Cape Town is suffering from a severe water crisis and visitors need to help.
Cape Town is suffering from a severe water crisis and visitors need to help.

Ominous sign in public toilets

LAST year, some 5 million international tourists visited the South African coastal city of Cape Town - and it is not hard to see why.

Known as one of the world's most multicultural cities, the capital of South Africa offers a unique coming-together of cultures, flavours and lifestyle unlike anywhere else in the world.

And, even more alluring to its admirers, is Cape Town's eccentric landscape, which is just as diverse as its culture. It's a place where rugged mountains meet a glistening sea, which meets a hip, urban playground too.

It is a place where you can spot zebra and wildebeest grazing at the famous Table Mountain, watch whales breach in False Bay, and swim with Great White Sharks in Gansbaai - just as easily as you can experience trendy city-life too. Cape Town is home to fascinating art galleries, chic bars and restaurants, and stylish shops.

In 2014, Cape Town was named the best place in the world to visit by both The New York Times and Britain's Daily Telegraph. And last year, Lonely Planet's Best in Travel guide for 2017 named Cape Town in the top 10 cities to visit in the world.

But as visitors touch down in Cape Town for the peak summer tourist season this month, they have been greeted with warning signs and pleas of help, reading: "Don't waste a drop!" and "Our taps will run dry if we don't act now", among others.

Cape Town is currently in the throes of a severe water crisis brought on by three years of poor rains. Currently, water levels in the city's reservoirs are at 33 per cent and there have been warnings that without drastic action, what officials have dubbed "Day Zero" is looming - the date the taps will run dry.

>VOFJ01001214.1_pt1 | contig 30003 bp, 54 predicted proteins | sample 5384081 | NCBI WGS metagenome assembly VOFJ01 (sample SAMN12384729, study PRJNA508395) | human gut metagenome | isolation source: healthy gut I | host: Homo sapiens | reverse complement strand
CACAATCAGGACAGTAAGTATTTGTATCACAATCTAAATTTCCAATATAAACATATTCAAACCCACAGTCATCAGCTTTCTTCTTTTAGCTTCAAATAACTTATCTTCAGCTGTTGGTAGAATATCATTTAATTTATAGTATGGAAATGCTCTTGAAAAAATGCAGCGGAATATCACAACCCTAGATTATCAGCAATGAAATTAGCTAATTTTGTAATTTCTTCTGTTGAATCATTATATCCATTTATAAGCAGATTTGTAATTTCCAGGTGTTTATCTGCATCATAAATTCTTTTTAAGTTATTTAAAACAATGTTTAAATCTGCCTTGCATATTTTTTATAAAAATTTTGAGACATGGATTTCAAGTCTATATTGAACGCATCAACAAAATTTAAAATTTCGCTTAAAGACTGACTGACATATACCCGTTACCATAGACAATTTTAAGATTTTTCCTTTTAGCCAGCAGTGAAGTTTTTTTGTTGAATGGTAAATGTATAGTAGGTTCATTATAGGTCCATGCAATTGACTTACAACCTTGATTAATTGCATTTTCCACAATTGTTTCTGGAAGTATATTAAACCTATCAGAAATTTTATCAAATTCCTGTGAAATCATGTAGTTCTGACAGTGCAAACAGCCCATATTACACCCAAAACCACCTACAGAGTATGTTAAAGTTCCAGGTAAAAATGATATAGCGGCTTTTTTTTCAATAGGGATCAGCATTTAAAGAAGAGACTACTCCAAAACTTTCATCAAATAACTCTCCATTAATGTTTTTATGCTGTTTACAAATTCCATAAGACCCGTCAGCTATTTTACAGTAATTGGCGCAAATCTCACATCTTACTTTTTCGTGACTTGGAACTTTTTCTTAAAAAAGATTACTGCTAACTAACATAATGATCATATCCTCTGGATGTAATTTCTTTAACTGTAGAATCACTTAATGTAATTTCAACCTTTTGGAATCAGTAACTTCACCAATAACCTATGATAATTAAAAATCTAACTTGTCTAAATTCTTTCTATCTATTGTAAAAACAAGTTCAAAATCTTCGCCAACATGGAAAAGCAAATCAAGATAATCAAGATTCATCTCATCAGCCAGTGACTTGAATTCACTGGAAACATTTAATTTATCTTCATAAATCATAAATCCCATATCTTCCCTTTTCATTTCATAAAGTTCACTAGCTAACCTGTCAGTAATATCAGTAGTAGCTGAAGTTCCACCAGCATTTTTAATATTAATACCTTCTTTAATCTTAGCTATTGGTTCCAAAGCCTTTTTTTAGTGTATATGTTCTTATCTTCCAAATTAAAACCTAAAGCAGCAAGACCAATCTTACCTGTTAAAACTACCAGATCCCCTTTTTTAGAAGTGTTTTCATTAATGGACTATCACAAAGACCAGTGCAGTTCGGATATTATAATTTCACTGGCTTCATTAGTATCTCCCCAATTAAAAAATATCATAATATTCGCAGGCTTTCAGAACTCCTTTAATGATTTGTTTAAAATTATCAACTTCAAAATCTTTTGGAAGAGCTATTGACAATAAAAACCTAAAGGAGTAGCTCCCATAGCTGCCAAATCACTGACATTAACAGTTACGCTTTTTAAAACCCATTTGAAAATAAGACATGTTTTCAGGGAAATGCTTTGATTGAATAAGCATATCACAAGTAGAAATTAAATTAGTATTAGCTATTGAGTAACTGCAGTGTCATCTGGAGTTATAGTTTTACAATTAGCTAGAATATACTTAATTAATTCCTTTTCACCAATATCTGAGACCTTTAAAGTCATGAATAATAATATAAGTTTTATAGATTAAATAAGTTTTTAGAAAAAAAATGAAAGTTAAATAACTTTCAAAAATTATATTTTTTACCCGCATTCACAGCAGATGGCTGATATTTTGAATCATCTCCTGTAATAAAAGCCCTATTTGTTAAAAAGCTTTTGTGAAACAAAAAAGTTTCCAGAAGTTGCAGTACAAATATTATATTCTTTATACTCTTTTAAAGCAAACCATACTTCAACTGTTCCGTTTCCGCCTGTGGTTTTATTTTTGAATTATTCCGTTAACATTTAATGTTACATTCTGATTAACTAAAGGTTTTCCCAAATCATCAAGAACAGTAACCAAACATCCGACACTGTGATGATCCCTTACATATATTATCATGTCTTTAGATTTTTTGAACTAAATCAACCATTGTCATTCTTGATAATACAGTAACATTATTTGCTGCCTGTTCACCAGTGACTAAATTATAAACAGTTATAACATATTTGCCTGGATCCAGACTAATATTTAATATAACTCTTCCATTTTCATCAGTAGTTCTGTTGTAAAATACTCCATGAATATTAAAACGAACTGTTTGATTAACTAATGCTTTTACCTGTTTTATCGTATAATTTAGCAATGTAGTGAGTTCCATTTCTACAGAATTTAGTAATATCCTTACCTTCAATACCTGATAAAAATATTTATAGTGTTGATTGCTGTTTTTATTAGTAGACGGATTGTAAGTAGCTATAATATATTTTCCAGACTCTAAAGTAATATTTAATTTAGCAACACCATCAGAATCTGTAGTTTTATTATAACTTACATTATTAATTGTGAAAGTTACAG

Bob Scholes, a professor of systems ecology at the University of Witwatersrand in Johannesburg, told Bloomberg that reaching "Day Zero" would be "catastrophic".

"Running out of water in places that have a highly developed water infrastructure is not that common," he said.

"I know of no example of a city the size of Cape Town running out of water. It would be quite catastrophic."

Taps will be turned off once dam levels drop below 13.5 per cent, and residents will have to line up at 200 checkpoints across the city to collect daily water rations. TimesLive reports residents will be forced to make-do with 25 litres of water per day for washing, cooking and personal hygiene once Day Zero arrives.

That date is currently pegged at April 29.

"The city of Cape Town could conceivably become the first major city in the world to run out of water, and that could happen in the next four months," Dr. Anthony Turton, a professor at the Centre for Environmental Management at the University of the Free State told the New York Times.

"It's not an impending crisis - we're deep, deep, deep in crisis."

And while the city is not encouraging tourists to stay away - tourism is a major source of revenue for the city - they are pleading with them to be mindful and help when they can.

The tourist board has issued a pamphlet saying: "You can still have a fantastic holiday without wasting resources, and we ask that you take special care when you visit."

But holiday-makers have been warned that hotels are closing pools, saunas and steam rooms and have removed bath plugs to stop guests from taking long soaks.

The city has also launched its "Save Like a Local" campaign, which asks tourists to keep their water usage to under 87 litres per day, the same restrictions currently placed on residents.

The campaign offers tips to help visitors observe this, by limiting showers to two minutes, staying in accommodation that has water-saving measures in place, re-using towels and linen and trying to flush the toilet as little as possible.

Meanwhile, on January 1, level 6 water restrictions came into effect for residents. Under these strict regulations, households using more than 10,500 litres of water per month (or 87 litres per person per day) will now be fined or have water management devices installed on their properties, in line with the City's Water By-law.

Fines are expected to be in the region of R5000-R10,000 ($A520-$A1035). Residents have also been banned from watering gardens, washing cars and topping up swimming pools.

Cape Town Mayor Patricia de Lille has even filled in her swimming pool.

"We have to change our relationship with water," she told Bloomberg, explaining that she spends 70 per cent of her working day dealing with the crisis.

"We have to plan for being permanently in a drought-stricken area."



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